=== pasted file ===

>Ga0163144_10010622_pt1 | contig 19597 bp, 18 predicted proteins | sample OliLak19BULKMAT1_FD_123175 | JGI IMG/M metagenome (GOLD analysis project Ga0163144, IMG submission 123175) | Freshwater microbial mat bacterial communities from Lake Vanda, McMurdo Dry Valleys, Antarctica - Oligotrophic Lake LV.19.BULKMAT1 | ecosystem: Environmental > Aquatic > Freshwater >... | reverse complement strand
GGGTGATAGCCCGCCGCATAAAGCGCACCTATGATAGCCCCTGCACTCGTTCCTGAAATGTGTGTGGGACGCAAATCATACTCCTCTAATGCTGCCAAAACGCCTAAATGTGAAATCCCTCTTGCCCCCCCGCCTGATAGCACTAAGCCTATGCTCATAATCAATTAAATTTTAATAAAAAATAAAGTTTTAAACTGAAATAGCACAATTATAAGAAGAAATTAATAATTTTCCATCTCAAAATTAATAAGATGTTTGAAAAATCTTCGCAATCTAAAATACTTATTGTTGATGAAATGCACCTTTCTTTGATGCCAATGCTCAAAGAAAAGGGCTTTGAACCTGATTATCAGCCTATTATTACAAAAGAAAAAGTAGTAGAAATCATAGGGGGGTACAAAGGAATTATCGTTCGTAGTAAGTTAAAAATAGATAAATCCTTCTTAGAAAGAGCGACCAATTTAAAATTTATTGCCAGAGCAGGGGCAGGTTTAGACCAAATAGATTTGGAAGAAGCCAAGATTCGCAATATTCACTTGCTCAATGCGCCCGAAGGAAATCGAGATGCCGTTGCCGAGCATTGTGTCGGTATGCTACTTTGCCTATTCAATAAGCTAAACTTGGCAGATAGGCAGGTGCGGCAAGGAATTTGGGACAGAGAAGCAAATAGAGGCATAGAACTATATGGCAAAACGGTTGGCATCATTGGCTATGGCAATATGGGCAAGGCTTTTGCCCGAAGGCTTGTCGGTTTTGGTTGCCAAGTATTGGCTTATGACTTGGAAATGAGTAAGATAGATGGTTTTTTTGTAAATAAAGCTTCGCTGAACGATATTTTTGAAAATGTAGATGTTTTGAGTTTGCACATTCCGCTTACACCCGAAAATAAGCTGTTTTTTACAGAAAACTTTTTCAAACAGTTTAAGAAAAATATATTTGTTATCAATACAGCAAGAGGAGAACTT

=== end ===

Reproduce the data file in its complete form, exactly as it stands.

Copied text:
>Ga0163144_10010622_pt1 | contig 19597 bp, 18 predicted proteins | sample OliLak19BULKMAT1_FD_123175 | JGI IMG/M metagenome (GOLD analysis project Ga0163144, IMG submission 123175) | Freshwater microbial mat bacterial communities from Lake Vanda, McMurdo Dry Valleys, Antarctica - Oligotrophic Lake LV.19.BULKMAT1 | ecosystem: Environmental > Aquatic > Freshwater >... | reverse complement strand
GGGTGATAGCCCGCCGCATAAAGCGCACCTATGATAGCCCCTGCACTCGTTCCTGAAATGTGTGTGGGACGCAAATCATACTCCTCTAATGCTGCCAAAACGCCTAAATGTGAAATCCCTCTTGCCCCCCCGCCTGATAGCACTAAGCCTATGCTCATAATCAATTAAATTTTAATAAAAAATAAAGTTTTAAACTGAAATAGCACAATTATAAGAAGAAATTAATAATTTTCCATCTCAAAATTAATAAGATGTTTGAAAAATCTTCGCAATCTAAAATACTTATTGTTGATGAAATGCACCTTTCTTTGATGCCAATGCTCAAAGAAAAGGGCTTTGAACCTGATTATCAGCCTATTATTACAAAAGAAAAAGTAGTAGAAATCATAGGGGGGTACAAAGGAATTATCGTTCGTAGTAAGTTAAAAATAGATAAATCCTTCTTAGAAAGAGCGACCAATTTAAAATTTATTGCCAGAGCAGGGGCAGGTTTAGACCAAATAGATTTGGAAGAAGCCAAGATTCGCAATATTCACTTGCTCAATGCGCCCGAAGGAAATCGAGATGCCGTTGCCGAGCATTGTGTCGGTATGCTACTTTGCCTATTCAATAAGCTAAACTTGGCAGATAGGCAGGTGCGGCAAGGAATTTGGGACAGAGAAGCAAATAGAGGCATAGAACTATATGGCAAAACGGTTGGCATCATTGGCTATGGCAATATGGGCAAGGCTTTTGCCCGAAGGCTTGTCGGTTTTGGTTGCCAAGTATTGGCTTATGACTTGGAAATGAGTAAGATAGATGGTTTTTTTGTAAATAAAGCTTCGCTGAACGATATTTTTGAAAATGTAGATGTTTTGAGTTTGCACATTCCGCTTACACCCGAAAATAAGCTGTTTTTTACAGAAAACTTTTTCAAACAGTTTAAGAAAAATATATTTGTTATCAATACAGCAAGAGGAGAACTT